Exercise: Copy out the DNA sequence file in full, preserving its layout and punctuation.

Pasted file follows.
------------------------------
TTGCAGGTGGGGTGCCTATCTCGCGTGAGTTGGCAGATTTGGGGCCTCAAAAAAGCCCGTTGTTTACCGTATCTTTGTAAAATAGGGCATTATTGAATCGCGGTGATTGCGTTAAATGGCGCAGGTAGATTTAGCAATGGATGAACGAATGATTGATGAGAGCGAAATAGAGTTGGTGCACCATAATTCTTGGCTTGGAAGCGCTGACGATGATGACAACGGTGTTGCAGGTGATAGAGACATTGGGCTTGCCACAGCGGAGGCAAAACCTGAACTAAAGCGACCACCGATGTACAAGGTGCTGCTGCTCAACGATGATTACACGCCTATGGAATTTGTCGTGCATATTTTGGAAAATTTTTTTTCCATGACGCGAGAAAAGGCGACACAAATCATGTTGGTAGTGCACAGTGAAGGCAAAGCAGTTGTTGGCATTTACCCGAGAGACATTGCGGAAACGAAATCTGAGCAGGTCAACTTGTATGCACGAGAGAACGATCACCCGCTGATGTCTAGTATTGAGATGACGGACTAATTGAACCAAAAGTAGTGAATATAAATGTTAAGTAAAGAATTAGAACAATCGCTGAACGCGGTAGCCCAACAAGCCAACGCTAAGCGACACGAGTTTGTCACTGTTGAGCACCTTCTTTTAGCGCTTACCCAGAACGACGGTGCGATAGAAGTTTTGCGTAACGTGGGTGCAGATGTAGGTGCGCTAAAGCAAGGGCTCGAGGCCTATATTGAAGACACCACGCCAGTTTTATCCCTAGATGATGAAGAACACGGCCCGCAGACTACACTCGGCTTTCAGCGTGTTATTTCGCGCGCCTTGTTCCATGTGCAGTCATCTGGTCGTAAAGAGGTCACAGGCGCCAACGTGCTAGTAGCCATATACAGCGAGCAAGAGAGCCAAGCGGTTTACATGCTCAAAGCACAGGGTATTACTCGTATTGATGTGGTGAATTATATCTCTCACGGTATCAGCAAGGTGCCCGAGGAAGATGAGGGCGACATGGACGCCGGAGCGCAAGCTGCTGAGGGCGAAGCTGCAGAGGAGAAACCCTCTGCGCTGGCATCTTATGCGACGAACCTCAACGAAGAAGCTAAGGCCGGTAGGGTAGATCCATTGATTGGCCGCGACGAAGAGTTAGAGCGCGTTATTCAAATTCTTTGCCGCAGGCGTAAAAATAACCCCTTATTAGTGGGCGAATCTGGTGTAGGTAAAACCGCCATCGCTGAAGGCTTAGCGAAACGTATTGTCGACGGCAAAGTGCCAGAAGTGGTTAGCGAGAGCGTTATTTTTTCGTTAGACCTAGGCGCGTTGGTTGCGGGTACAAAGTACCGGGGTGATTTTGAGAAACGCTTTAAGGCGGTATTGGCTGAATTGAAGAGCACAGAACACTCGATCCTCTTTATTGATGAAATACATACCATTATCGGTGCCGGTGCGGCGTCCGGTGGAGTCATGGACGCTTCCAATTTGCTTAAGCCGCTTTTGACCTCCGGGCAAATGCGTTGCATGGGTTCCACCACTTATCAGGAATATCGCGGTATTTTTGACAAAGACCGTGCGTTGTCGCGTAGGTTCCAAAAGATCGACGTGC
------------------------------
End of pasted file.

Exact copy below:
TTGCAGGTGGGGTGCCTATCTCGCGTGAGTTGGCAGATTTGGGGCCTCAAAAAAGCCCGTTGTTTACCGTATCTTTGTAAAATAGGGCATTATTGAATCGCGGTGATTGCGTTAAATGGCGCAGGTAGATTTAGCAATGGATGAACGAATGATTGATGAGAGCGAAATAGAGTTGGTGCACCATAATTCTTGGCTTGGAAGCGCTGACGATGATGACAACGGTGTTGCAGGTGATAGAGACATTGGGCTTGCCACAGCGGAGGCAAAACCTGAACTAAAGCGACCACCGATGTACAAGGTGCTGCTGCTCAACGATGATTACACGCCTATGGAATTTGTCGTGCATATTTTGGAAAATTTTTTTTCCATGACGCGAGAAAAGGCGACACAAATCATGTTGGTAGTGCACAGTGAAGGCAAAGCAGTTGTTGGCATTTACCCGAGAGACATTGCGGAAACGAAATCTGAGCAGGTCAACTTGTATGCACGAGAGAACGATCACCCGCTGATGTCTAGTATTGAGATGACGGACTAATTGAACCAAAAGTAGTGAATATAAATGTTAAGTAAAGAATTAGAACAATCGCTGAACGCGGTAGCCCAACAAGCCAACGCTAAGCGACACGAGTTTGTCACTGTTGAGCACCTTCTTTTAGCGCTTACCCAGAACGACGGTGCGATAGAAGTTTTGCGTAACGTGGGTGCAGATGTAGGTGCGCTAAAGCAAGGGCTCGAGGCCTATATTGAAGACACCACGCCAGTTTTATCCCTAGATGATGAAGAACACGGCCCGCAGACTACACTCGGCTTTCAGCGTGTTATTTCGCGCGCCTTGTTCCATGTGCAGTCATCTGGTCGTAAAGAGGTCACAGGCGCCAACGTGCTAGTAGCCATATACAGCGAGCAAGAGAGCCAAGCGGTTTACATGCTCAAAGCACAGGGTATTACTCGTATTGATGTGGTGAATTATATCTCTCACGGTATCAGCAAGGTGCCCGAGGAAGATGAGGGCGACATGGACGCCGGAGCGCAAGCTGCTGAGGGCGAAGCTGCAGAGGAGAAACCCTCTGCGCTGGCATCTTATGCGACGAACCTCAACGAAGAAGCTAAGGCCGGTAGGGTAGATCCATTGATTGGCCGCGACGAAGAGTTAGAGCGCGTTATTCAAATTCTTTGCCGCAGGCGTAAAAATAACCCCTTATTAGTGGGCGAATCTGGTGTAGGTAAAACCGCCATCGCTGAAGGCTTAGCGAAACGTATTGTCGACGGCAAAGTGCCAGAAGTGGTTAGCGAGAGCGTTATTTTTTCGTTAGACCTAGGCGCGTTGGTTGCGGGTACAAAGTACCGGGGTGATTTTGAGAAACGCTTTAAGGCGGTATTGGCTGAATTGAAGAGCACAGAACACTCGATCCTCTTTATTGATGAAATACATACCATTATCGGTGCCGGTGCGGCGTCCGGTGGAGTCATGGACGCTTCCAATTTGCTTAAGCCGCTTTTGACCTCCGGGCAAATGCGTTGCATGGGTTCCACCACTTATCAGGAATATCGCGGTATTTTTGACAAAGACCGTGCGTTGTCGCGTAGGTTCCAAAAGATCGACGTGC